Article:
I have tried to use induction, but after I assume that P(n) is true, I can't go further to prove that P(n+1) is true as well. I also have tried to find an intermediate inequality, but I can't figure out which inequality I should start from.

Something that seemed to be useful was taking P(n) and multiplying it by $(1+\frac{1}{(n+1)^3})$, therefore I have come to this

$(1+ \frac{1}{1^3})(1+\frac{1}{2^3})...(1+\frac{1}{n^3})<3 | \times(1+\frac{1}{(n+1)^3})$

$(1+ \frac{1}{1^3})(1+\frac{1}{2^3})...(1+\frac{1}{n^3})(1+\frac{1}{(n+1)^3})<3(1+\frac{1}{(n+1)^3})$

but, as anyone could imagine, I came to contradiction because I've tried to prove that $3(1+\frac{1}{(n+1)^3})<3$ which is false.

Any help it would be useful.


1 Answer 1


Using the fact $1+x\le e^x$ for all real $x,$ we have $$\left(1+ \frac{1}{1^3}\right)\left(1+\frac{1}{2^3}\right)\cdots\left(1+\frac{1}{n^3}\right)\le \dfrac{9}{4}\exp\left(\sum_{k=3}^{n}\dfrac{1}{k^3}\right).$$ Now use the fact that $$\sum_{k=1}^{\infty}\dfrac{1}{k^3}\lt\dfrac{\pi^2}{7}.$$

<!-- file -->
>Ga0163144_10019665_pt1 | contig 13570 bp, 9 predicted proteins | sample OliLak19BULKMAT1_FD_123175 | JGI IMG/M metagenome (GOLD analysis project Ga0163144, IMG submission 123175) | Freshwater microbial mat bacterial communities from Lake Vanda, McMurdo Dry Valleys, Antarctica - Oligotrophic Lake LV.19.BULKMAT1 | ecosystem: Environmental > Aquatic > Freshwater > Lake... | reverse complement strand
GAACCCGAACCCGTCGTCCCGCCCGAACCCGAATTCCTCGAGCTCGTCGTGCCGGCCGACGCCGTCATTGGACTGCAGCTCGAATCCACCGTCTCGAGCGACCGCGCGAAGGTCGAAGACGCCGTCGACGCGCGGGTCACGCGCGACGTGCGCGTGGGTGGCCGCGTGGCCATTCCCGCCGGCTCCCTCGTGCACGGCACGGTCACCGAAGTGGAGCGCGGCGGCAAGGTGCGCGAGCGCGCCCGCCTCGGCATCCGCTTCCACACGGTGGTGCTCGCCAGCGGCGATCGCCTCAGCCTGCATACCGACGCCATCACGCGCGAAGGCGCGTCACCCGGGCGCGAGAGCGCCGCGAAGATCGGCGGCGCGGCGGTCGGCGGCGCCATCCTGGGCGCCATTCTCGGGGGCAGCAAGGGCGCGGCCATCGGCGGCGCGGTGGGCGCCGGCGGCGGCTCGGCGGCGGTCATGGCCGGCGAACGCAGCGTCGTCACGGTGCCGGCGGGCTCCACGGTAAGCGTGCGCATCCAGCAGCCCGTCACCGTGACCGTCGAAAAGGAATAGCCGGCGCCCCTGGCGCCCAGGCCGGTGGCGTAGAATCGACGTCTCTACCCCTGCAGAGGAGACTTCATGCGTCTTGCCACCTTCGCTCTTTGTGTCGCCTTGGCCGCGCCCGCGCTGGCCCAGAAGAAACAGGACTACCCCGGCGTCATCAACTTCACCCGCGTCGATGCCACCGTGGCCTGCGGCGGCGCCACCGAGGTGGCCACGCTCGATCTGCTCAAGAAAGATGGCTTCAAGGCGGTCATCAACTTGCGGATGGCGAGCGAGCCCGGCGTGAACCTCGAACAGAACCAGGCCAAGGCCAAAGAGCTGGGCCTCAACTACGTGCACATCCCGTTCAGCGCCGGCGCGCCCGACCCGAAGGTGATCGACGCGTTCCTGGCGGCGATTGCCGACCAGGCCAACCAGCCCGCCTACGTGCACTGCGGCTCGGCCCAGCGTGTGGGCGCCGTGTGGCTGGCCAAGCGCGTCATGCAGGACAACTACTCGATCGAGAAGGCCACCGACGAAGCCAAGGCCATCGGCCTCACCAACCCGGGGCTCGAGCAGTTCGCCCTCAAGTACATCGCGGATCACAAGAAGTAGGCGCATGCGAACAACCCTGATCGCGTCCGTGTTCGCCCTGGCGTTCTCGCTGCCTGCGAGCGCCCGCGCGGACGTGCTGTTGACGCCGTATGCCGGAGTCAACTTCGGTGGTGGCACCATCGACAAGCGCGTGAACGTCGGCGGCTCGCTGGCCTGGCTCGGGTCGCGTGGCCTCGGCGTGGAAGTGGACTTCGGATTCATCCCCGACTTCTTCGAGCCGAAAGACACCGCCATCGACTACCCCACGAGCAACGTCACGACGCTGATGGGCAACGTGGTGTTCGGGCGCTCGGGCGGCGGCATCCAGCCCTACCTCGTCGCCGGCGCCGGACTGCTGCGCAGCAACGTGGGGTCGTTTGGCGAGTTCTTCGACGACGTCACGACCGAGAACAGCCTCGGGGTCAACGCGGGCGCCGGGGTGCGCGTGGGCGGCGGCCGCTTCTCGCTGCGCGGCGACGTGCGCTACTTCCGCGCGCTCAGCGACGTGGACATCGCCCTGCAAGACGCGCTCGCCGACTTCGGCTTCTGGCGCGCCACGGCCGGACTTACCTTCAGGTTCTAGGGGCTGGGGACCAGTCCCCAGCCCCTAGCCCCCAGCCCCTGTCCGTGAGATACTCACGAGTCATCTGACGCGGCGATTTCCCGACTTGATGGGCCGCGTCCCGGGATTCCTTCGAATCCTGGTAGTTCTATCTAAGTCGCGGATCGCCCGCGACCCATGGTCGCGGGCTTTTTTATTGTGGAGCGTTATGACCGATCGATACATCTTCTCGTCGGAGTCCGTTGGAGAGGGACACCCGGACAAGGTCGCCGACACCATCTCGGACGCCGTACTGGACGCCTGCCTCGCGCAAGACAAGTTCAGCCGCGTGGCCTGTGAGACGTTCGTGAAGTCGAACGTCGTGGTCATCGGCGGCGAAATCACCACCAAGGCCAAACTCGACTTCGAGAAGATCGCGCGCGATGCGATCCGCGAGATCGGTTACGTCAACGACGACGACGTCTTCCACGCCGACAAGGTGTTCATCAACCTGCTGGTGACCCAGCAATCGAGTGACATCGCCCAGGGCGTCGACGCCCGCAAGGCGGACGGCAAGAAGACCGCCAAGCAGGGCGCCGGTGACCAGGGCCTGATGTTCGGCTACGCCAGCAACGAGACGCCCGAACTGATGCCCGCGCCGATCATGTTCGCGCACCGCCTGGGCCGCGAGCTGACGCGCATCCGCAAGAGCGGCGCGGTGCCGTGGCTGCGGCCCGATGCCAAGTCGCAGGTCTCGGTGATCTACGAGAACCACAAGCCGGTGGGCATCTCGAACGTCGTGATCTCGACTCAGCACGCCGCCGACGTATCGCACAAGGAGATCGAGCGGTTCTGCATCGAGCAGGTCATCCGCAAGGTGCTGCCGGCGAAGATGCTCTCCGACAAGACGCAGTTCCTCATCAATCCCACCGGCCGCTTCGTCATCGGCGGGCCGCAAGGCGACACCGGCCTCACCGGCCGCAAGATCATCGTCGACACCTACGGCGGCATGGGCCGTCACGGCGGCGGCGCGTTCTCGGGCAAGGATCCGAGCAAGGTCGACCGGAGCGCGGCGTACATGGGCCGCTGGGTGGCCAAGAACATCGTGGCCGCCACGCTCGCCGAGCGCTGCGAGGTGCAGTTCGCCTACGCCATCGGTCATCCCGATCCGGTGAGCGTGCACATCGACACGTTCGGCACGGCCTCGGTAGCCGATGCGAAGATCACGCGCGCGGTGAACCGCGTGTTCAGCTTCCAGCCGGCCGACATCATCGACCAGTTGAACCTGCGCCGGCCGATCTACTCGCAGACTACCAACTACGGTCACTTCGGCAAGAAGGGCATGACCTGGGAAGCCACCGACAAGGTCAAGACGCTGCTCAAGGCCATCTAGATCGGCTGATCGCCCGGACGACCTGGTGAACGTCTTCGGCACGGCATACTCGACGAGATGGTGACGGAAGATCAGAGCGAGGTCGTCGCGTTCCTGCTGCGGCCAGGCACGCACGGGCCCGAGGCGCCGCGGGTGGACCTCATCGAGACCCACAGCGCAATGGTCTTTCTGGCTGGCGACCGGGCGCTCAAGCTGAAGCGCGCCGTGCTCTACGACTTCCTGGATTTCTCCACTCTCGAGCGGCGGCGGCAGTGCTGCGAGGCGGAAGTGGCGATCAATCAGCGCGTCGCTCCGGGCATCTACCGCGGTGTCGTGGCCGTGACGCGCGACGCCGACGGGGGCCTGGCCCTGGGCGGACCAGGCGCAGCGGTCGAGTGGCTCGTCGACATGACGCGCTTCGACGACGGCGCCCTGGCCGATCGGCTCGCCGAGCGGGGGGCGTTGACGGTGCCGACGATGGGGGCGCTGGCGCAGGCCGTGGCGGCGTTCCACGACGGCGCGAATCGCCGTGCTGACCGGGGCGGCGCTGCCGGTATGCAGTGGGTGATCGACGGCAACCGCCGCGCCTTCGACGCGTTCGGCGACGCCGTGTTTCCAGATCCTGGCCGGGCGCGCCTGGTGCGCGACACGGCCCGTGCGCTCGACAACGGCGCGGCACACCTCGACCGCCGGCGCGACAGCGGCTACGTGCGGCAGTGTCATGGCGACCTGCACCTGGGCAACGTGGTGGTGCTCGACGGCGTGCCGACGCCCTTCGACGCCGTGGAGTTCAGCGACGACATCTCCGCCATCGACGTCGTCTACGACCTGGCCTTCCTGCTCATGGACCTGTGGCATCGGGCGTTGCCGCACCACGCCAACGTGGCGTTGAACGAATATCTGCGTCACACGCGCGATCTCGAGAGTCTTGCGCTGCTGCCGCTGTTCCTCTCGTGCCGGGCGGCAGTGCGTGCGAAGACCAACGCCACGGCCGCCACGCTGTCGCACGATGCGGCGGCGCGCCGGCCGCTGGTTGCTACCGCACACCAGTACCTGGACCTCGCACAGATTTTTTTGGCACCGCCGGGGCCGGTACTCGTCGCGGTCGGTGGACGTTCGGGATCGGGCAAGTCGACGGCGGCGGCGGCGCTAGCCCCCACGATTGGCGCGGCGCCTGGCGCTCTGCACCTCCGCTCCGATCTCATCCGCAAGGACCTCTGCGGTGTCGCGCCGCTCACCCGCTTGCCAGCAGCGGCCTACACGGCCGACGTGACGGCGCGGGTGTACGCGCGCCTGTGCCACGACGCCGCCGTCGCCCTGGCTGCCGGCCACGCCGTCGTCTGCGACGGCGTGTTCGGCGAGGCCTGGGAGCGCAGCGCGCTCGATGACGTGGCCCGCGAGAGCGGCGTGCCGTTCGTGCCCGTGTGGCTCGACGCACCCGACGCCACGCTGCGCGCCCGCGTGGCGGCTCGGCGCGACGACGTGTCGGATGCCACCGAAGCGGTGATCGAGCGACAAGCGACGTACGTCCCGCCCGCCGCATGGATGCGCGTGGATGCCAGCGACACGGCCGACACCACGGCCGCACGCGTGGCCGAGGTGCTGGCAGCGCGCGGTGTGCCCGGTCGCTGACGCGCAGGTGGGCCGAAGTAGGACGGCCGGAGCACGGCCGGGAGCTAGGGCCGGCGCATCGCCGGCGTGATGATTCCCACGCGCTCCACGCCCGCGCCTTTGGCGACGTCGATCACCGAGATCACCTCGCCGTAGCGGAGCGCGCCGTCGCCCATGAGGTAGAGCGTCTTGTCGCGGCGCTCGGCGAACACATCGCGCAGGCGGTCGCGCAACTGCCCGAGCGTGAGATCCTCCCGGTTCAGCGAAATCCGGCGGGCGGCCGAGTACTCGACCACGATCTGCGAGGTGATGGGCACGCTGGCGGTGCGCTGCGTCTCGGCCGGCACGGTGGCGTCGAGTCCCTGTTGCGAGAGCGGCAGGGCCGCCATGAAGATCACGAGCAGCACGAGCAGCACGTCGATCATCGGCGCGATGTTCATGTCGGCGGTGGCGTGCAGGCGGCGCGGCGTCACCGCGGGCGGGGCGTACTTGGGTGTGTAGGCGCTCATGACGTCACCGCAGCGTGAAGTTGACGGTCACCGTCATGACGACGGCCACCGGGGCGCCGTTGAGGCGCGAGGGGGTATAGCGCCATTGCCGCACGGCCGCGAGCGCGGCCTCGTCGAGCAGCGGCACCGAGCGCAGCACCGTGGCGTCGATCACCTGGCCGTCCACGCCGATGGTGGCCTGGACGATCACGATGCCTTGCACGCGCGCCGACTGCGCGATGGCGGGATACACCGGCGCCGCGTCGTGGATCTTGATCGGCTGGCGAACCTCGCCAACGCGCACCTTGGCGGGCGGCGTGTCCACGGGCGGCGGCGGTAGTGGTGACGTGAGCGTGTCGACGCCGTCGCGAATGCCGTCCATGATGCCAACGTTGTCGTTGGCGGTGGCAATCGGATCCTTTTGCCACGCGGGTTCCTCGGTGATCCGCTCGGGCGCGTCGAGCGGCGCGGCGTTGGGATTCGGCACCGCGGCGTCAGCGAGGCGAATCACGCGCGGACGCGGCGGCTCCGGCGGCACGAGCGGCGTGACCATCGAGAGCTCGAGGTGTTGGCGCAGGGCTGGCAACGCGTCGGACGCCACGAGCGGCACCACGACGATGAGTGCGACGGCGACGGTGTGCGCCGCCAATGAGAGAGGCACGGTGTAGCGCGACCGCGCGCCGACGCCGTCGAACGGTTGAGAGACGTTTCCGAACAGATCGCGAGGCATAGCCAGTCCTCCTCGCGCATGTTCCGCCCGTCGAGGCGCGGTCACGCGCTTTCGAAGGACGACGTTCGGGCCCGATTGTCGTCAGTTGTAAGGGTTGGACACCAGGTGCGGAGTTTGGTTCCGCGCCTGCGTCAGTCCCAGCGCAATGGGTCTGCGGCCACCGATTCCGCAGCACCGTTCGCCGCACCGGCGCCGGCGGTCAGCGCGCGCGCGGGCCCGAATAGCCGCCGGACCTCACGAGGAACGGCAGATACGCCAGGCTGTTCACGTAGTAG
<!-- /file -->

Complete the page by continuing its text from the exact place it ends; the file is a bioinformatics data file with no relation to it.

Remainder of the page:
• $\begingroup$ Just curious ... Do you have an English language reference for Euler's proof that was cited in your link? He was a fairly sharp guy, that Leonard. $\endgroup$
    – Mark Viola
    Dec 4, 2020 at 21:34
  • $\begingroup$ @MarkViola: Indeed he is. This was first proved by Leonhard Euler in a 1772 paper, entitled Exercitationes Analyticae. I was unable to locate a translation of it. But, you can find a (different) derivation of that formula here. $\endgroup$
    – Bumblebee
    Dec 6, 2020 at 1:16

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